As consumers become more aware and more tech savvy, organizations must work to reshape business strategies to align with the customers’ spoken and unspoken needs and expectations, and revolutionize the customer experience. You’ve likely heard Henry Ford’s famous adage: “If I had asked people what they wanted, they would have said faster horses.” In today’s market, it’s one thing to conceive that consumers want a frictionless, positive user experience but another thing to determine exactly what, where and how that experience unfolds for them to engage in real and lasting adoption.
Digital is now part of our everyday experience, and we don’t want it to be a point of customer frustration. Often on our mobile devices we can control the speed and pace of our activity, but we’ve all likely had those undesirable experiences of searching for the “submit” button on a site, getting an error message after carefully completing an entry form, or being stuck in an automated loop that is unresponsive to our needs. Digital friction. We all operate as consumers at times, and when we do, just like our customers, we want a frictionless experience that prioritizes our needs.
The Greek philosopher Heraclitus supposedly mused thousands of years ago, “The only thing that is constant is change.” His words certainly foreshadowed the rapid pace of technological change in the 21st century. And yet, a promise of digital is to make our day-to-day easier, more efficient, and in perhaps less common cases, more delightful. We know we want technological advances to improve user experience and business outcomes. We don’t want to be at the mercy of technology, we want it working for us. So how are effective digital strategies embracing user-centric design and rapid change?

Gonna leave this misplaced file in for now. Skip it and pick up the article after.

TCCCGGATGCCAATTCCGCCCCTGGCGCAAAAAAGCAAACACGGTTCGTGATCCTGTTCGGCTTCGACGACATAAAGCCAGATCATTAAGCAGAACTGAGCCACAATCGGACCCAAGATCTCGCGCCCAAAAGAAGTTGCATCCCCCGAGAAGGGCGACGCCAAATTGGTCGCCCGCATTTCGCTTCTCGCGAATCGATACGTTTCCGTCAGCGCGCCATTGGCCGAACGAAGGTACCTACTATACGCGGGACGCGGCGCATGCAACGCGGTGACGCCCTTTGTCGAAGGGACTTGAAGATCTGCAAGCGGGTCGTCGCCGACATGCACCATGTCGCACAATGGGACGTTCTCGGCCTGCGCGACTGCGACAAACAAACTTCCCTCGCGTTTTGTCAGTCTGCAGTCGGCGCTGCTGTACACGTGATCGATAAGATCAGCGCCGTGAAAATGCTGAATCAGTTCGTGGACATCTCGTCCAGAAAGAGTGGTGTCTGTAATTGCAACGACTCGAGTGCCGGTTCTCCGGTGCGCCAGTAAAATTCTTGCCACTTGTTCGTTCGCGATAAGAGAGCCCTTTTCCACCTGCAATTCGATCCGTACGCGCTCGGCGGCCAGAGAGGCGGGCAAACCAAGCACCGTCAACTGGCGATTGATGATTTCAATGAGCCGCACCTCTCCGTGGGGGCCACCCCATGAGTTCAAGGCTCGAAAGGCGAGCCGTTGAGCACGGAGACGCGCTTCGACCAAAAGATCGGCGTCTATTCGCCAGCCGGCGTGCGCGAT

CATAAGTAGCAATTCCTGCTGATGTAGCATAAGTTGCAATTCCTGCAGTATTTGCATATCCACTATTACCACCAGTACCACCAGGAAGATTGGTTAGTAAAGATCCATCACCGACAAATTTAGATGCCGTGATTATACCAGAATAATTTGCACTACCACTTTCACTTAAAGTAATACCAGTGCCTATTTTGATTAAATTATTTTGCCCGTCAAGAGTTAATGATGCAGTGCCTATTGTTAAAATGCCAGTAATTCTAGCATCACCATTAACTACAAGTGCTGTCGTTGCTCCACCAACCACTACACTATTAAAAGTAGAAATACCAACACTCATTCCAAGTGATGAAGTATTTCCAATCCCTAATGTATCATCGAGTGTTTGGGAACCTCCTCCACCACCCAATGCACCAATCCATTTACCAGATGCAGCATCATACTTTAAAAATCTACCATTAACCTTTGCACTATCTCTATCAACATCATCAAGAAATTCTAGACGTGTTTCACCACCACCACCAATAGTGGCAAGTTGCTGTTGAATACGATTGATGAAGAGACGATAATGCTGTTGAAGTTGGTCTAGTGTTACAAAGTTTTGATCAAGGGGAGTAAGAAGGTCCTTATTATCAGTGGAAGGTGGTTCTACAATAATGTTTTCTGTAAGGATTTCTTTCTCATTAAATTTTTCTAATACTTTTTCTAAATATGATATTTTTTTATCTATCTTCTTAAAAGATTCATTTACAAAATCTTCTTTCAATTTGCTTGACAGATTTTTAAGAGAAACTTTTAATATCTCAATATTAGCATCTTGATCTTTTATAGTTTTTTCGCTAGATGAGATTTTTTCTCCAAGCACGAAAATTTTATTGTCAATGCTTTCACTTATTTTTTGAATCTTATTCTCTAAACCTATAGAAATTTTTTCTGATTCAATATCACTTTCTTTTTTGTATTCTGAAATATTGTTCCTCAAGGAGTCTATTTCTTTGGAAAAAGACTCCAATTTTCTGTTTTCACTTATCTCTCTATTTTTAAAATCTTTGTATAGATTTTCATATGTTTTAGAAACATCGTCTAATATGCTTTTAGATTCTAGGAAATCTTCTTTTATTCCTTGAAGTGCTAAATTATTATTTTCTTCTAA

A current and notable trend weaves the in-person and virtual world into a seamless branded experience with consistency across channels. Our location and device might change but our interactions can present cohesively and holistically. A recent article in Fast Company describes how Kaiser Permanente has reimagined the patient experience: “[It] starts with the waiting rooms, which take their cues from retail and hospitality...A pair of ATM–like kiosks near the front door allow members to check themselves in if they prefer not to wait for the tablet-wielding receptionist. They receive a text alert when the doctor is ready.” While Home Depot’s CEO talks in CIO about a revamped “outside-in” versus “inside-out” organizational model – in essence, listening to customers’ desires about how to shop and making those changes appropriately to transform the customer experience across all its channels.
At ProKarma, user experience is central to our DigitalX practice. We’ve created award-winning mobile apps and online experiences across industries that advance company objectives while helping consumers thrive. We believe technology should work in service of its people, not against them. And as devices place more and more power and choice in consumers’ hands, companies need to be one step ahead of not only the competition but also their customers. At the forefront of the latest trends in digital, we harness best-in-class strategy, innovative design and breakthrough technology – for you. Learn more about our human-centered approach at http://digitalx.prokarma.com/.